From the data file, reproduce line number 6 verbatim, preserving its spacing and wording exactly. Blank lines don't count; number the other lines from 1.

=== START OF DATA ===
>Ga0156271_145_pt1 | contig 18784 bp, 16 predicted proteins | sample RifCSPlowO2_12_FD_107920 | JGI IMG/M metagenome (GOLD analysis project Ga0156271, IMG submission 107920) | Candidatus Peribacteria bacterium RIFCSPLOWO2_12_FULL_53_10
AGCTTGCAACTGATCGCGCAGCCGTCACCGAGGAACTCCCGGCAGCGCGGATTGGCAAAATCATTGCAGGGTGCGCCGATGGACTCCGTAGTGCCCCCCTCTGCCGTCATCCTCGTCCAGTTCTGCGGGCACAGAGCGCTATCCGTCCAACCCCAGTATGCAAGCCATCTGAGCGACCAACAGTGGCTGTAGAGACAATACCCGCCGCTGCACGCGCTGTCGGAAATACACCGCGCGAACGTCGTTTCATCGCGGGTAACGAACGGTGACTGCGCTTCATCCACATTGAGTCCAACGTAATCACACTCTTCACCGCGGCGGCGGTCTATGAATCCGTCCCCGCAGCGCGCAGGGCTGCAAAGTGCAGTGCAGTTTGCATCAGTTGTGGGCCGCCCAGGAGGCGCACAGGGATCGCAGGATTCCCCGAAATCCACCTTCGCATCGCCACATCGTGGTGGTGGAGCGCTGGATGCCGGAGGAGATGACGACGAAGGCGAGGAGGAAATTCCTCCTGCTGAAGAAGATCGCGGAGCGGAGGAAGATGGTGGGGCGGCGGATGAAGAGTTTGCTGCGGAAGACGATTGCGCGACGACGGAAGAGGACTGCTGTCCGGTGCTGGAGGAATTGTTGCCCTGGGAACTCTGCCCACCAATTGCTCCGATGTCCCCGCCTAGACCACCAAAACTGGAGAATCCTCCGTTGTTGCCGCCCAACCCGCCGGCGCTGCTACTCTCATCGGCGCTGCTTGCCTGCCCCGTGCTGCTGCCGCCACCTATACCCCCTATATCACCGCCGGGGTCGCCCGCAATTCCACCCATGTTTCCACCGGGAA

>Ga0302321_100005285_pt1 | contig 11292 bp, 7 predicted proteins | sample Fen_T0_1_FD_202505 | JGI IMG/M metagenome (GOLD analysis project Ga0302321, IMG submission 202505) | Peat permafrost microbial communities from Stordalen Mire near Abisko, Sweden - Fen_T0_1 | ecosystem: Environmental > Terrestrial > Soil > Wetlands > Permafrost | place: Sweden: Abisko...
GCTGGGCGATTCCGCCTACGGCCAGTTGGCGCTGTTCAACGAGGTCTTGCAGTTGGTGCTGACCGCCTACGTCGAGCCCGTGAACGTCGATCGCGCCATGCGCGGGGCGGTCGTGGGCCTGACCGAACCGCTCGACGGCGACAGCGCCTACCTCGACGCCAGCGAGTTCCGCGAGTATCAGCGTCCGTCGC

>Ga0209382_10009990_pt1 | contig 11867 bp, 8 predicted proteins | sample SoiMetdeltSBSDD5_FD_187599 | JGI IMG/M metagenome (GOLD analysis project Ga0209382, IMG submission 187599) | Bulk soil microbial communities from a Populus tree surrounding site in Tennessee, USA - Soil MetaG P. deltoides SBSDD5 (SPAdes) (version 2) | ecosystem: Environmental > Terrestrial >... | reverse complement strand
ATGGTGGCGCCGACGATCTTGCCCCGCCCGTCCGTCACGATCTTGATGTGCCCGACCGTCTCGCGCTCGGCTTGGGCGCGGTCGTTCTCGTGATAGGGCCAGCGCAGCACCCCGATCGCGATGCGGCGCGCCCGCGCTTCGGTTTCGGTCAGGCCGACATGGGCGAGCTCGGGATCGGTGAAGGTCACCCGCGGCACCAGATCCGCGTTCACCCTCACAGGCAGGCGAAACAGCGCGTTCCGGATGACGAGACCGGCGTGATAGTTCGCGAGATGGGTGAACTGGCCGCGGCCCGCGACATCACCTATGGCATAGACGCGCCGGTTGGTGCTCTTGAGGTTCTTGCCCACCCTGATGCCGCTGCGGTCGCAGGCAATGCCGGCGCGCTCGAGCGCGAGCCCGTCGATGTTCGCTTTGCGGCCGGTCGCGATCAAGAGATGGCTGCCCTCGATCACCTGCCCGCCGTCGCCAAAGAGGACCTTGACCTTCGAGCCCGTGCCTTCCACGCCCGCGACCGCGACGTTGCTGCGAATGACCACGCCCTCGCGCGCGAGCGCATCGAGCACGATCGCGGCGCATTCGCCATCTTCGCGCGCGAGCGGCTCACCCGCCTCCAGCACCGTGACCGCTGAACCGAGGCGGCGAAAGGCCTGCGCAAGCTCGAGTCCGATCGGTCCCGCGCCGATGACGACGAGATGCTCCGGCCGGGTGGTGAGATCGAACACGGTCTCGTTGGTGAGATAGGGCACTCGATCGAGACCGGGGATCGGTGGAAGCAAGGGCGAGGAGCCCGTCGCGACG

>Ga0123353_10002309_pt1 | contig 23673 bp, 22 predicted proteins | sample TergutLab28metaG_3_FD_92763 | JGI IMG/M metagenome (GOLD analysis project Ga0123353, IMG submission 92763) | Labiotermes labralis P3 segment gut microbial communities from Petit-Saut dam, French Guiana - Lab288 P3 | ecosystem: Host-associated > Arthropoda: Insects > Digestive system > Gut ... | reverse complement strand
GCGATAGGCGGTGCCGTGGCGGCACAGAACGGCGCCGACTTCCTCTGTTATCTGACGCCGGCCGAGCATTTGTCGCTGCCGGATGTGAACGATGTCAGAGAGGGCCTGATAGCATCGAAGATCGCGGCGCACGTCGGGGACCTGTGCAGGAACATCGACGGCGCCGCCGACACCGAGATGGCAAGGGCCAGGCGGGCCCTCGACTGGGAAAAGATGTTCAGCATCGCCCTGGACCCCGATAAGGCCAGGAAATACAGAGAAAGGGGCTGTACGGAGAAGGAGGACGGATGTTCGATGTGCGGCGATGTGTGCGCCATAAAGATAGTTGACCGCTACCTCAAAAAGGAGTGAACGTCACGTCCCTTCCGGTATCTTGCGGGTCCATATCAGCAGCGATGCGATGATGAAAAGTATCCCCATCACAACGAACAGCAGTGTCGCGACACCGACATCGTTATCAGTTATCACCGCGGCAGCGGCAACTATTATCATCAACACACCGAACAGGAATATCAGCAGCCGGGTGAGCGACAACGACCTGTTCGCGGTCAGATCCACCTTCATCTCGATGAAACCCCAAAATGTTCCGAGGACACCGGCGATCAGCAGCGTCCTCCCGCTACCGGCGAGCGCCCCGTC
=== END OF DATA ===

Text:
ATGGTGGCGCCGACGATCTTGCCCCGCCCGTCCGTCACGATCTTGATGTGCCCGACCGTCTCGCGCTCGGCTTGGGCGCGGTCGTTCTCGTGATAGGGCCAGCGCAGCACCCCGATCGCGATGCGGCGCGCCCGCGCTTCGGTTTCGGTCAGGCCGACATGGGCGAGCTCGGGATCGGTGAAGGTCACCCGCGGCACCAGATCCGCGTTCACCCTCACAGGCAGGCGAAACAGCGCGTTCCGGATGACGAGACCGGCGTGATAGTTCGCGAGATGGGTGAACTGGCCGCGGCCCGCGACATCACCTATGGCATAGACGCGCCGGTTGGTGCTCTTGAGGTTCTTGCCCACCCTGATGCCGCTGCGGTCGCAGGCAATGCCGGCGCGCTCGAGCGCGAGCCCGTCGATGTTCGCTTTGCGGCCGGTCGCGATCAAGAGATGGCTGCCCTCGATCACCTGCCCGCCGTCGCCAAAGAGGACCTTGACCTTCGAGCCCGTGCCTTCCACGCCCGCGACCGCGACGTTGCTGCGAATGACCACGCCCTCGCGCGCGAGCGCATCGAGCACGATCGCGGCGCATTCGCCATCTTCGCGCGCGAGCGGCTCACCCGCCTCCAGCACCGTGACCGCTGAACCGAGGCGGCGAAAGGCCTGCGCAAGCTCGAGTCCGATCGGTCCCGCGCCGATGACGACGAGATGCTCCGGCCGGGTGGTGAGATCGAACACGGTCTCGTTGGTGAGATAGGGCACTCGATCGAGACCGGGGATCGGTGGAAGCAAGGGCGAGGAGCCCGTCGCGACG